- China-based Canadian may have the solution for office air quality
- System was developed to monitor and filter smog in Asian countries
- It could be the way to get workers back into offices safely, post pandemic
Air pollution in Asia has been an issue for a while. Rapid industrial growth has caused worryingly high levels of particulates, often exacerbated by regional forest fires.
For whole months of the year, Singapore can be shrouded in smoke haze blown in from Indonesia, particularly during the August to October monsoon season.
Rumours abounded that Beijing may not have been given the Olympic Games due to the terrible pollution in the city. The government shut down various factories running up to the games in 2008 in order to keep it under control.
So perhaps if you were looking to improve air pollution, or were worried about workers returning to offices during, say, a global pandemic, you might look to China for a solution.
“Asia is pretty advanced when it comes to indoor air quality,” said Raefer Wallis, on a recent Jones Lang LaSalle podcast.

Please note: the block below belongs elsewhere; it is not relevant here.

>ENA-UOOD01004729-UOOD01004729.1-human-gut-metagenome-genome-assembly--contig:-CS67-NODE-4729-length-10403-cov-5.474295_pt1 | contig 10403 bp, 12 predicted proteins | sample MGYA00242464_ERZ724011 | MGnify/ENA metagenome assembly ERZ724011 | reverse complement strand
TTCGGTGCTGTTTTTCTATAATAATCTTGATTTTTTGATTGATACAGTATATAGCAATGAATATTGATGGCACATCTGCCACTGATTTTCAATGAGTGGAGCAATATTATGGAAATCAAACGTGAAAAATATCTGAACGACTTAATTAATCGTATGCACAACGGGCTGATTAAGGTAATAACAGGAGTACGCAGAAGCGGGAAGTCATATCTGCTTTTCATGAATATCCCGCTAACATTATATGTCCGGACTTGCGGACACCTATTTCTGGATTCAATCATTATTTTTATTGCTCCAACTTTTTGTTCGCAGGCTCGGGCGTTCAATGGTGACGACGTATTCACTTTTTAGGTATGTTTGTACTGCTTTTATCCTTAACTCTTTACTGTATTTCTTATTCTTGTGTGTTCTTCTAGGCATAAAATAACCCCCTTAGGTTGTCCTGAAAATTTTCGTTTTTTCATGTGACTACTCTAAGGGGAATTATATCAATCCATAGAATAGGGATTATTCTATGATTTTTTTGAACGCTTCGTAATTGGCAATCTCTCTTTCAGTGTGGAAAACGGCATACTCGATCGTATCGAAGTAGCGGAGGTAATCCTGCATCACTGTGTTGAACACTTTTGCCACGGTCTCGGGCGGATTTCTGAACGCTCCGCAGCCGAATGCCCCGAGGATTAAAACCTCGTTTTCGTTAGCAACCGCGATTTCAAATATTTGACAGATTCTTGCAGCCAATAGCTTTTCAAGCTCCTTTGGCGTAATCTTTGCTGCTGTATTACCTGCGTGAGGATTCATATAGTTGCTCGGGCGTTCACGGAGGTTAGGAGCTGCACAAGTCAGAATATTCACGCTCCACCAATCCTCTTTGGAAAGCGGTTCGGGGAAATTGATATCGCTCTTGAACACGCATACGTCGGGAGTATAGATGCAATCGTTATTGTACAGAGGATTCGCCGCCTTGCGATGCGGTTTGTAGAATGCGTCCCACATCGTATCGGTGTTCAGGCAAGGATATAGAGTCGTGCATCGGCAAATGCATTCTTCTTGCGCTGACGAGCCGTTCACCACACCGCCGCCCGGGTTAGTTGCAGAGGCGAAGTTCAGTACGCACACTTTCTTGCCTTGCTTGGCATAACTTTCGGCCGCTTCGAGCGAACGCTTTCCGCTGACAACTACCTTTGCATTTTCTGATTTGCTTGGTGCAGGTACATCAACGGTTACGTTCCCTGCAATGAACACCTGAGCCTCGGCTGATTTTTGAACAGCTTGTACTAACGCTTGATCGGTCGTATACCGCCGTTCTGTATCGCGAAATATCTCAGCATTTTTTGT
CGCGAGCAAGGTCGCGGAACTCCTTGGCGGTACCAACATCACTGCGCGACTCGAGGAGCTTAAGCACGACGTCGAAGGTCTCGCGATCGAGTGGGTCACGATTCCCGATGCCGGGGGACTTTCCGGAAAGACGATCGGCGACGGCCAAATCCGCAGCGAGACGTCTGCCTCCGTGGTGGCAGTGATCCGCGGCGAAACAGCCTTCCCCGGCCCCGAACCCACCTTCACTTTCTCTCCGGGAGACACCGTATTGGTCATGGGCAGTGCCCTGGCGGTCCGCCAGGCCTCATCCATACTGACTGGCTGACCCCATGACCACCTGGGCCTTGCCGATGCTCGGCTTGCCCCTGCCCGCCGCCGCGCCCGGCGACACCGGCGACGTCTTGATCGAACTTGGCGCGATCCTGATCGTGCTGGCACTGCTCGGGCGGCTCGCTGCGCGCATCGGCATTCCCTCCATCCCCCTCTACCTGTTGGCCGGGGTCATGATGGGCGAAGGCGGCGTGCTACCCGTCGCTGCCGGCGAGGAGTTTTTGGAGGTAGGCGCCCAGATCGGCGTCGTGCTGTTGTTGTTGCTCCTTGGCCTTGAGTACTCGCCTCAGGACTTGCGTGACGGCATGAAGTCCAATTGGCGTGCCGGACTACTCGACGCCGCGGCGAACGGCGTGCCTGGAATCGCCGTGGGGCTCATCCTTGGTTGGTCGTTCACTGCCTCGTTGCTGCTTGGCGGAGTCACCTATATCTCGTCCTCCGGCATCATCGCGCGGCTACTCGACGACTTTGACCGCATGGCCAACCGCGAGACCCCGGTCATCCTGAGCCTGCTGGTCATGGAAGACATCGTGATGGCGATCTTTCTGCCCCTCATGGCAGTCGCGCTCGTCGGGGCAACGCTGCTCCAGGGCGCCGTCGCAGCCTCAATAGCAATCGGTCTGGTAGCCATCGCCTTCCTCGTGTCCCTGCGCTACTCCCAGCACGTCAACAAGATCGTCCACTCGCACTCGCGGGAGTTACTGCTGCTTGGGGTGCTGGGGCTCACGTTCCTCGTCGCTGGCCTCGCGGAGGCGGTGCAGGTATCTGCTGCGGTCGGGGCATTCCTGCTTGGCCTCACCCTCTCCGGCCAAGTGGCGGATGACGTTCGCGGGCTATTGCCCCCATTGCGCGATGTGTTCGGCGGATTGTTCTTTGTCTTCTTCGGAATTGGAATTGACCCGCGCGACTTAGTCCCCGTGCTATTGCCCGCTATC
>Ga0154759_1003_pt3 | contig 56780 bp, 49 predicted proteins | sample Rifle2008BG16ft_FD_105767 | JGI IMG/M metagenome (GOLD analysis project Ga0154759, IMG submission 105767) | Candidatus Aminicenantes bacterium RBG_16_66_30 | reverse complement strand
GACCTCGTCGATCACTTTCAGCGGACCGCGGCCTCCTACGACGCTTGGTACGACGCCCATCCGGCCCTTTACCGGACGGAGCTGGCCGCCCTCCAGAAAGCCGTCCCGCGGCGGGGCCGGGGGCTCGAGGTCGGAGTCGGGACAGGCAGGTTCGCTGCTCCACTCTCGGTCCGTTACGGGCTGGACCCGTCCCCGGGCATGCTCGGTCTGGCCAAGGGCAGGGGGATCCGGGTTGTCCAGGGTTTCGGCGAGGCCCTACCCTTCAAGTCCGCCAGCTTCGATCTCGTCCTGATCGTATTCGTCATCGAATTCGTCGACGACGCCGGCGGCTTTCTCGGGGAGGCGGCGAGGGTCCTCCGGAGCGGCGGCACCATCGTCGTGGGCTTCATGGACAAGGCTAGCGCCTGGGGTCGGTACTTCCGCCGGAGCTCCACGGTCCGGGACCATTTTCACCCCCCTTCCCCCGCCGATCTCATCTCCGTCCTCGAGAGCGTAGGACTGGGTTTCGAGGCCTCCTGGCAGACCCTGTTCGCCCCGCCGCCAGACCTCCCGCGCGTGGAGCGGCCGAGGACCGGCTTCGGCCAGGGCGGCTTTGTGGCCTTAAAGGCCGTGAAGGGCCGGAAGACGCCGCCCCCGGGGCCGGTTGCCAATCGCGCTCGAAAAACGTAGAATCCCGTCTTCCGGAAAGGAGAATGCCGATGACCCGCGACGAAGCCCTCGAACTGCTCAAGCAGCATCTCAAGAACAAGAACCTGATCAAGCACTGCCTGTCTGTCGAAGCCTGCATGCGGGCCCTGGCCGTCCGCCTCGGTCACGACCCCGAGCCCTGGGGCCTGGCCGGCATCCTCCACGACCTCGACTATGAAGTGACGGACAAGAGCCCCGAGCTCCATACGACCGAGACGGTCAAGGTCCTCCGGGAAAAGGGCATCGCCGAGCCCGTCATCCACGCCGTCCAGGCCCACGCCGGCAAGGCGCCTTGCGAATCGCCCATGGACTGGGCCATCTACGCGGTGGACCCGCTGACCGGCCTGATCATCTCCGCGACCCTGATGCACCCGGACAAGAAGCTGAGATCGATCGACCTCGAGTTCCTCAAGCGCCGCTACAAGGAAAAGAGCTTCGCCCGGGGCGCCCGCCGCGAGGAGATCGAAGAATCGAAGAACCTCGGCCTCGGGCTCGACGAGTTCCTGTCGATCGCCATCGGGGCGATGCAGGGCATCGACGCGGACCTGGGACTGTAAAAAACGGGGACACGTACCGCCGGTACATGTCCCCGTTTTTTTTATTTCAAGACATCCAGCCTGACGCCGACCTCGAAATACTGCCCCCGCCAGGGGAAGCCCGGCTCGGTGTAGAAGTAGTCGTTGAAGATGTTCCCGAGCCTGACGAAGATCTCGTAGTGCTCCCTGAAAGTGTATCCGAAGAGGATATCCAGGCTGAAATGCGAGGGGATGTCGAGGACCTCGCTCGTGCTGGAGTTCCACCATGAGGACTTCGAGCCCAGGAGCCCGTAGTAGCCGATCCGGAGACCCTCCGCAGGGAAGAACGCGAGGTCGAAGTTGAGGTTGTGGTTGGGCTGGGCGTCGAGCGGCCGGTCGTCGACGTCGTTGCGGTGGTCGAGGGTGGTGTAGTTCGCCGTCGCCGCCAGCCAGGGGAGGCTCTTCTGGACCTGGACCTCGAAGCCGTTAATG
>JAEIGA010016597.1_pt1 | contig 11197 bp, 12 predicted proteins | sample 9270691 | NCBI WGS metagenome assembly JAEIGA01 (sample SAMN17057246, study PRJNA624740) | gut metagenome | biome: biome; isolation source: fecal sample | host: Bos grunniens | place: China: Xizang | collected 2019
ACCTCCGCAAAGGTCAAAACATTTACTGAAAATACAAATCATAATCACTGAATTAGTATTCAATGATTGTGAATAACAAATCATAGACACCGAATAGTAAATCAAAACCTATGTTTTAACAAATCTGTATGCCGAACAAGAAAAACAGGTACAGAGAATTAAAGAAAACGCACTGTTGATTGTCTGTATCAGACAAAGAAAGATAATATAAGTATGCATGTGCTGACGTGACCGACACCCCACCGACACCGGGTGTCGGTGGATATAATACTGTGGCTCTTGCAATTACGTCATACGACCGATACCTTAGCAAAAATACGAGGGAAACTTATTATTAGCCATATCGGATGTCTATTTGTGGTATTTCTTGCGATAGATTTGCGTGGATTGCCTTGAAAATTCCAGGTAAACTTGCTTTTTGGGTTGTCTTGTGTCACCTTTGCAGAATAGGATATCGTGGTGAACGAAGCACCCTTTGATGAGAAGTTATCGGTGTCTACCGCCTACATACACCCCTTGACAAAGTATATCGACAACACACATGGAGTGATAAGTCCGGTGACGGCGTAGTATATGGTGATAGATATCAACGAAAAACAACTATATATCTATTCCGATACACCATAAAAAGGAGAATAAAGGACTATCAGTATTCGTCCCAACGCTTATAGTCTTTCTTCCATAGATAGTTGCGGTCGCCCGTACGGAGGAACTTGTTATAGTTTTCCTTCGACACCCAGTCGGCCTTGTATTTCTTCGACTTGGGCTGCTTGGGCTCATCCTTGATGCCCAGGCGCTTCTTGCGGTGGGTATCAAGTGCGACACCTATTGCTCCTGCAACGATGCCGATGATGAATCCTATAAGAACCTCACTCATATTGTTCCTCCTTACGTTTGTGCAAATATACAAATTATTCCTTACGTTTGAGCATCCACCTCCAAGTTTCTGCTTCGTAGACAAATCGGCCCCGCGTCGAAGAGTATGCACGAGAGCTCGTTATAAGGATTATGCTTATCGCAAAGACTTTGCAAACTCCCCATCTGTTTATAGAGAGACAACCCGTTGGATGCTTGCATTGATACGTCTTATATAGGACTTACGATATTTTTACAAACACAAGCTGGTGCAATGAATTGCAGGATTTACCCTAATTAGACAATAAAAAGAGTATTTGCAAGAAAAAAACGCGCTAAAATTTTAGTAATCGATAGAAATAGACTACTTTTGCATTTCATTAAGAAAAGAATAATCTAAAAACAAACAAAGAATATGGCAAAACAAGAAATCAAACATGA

Originally from Canada, but now based in Shanghai, Mr Wallis is a former architect and creator of Reset, a platform that monitors real-time indoor health data in buildings.
Mr Wallis saw the pandemic sweep into Shanghai a year ago. If he could filter smog from buildings, perhaps he could help keep indoor spaces safe.
“What we’re seeing is the rest of the world trying to compress 17 years of learning into a few months. They’re making the same mistakes we made in Asia all those years ago,” he said.
The Reset system focuses on collecting data via long-term, continuous monitoring, which requires data to be streamed to the cloud via monitors.
“Since Covid, the rush for indoor air quality improvements has gone through the roof,” Mr Wallis told the BBC in an interview.
Currently, the system is working on over 220 projects, with a certified area of almost a million square metres.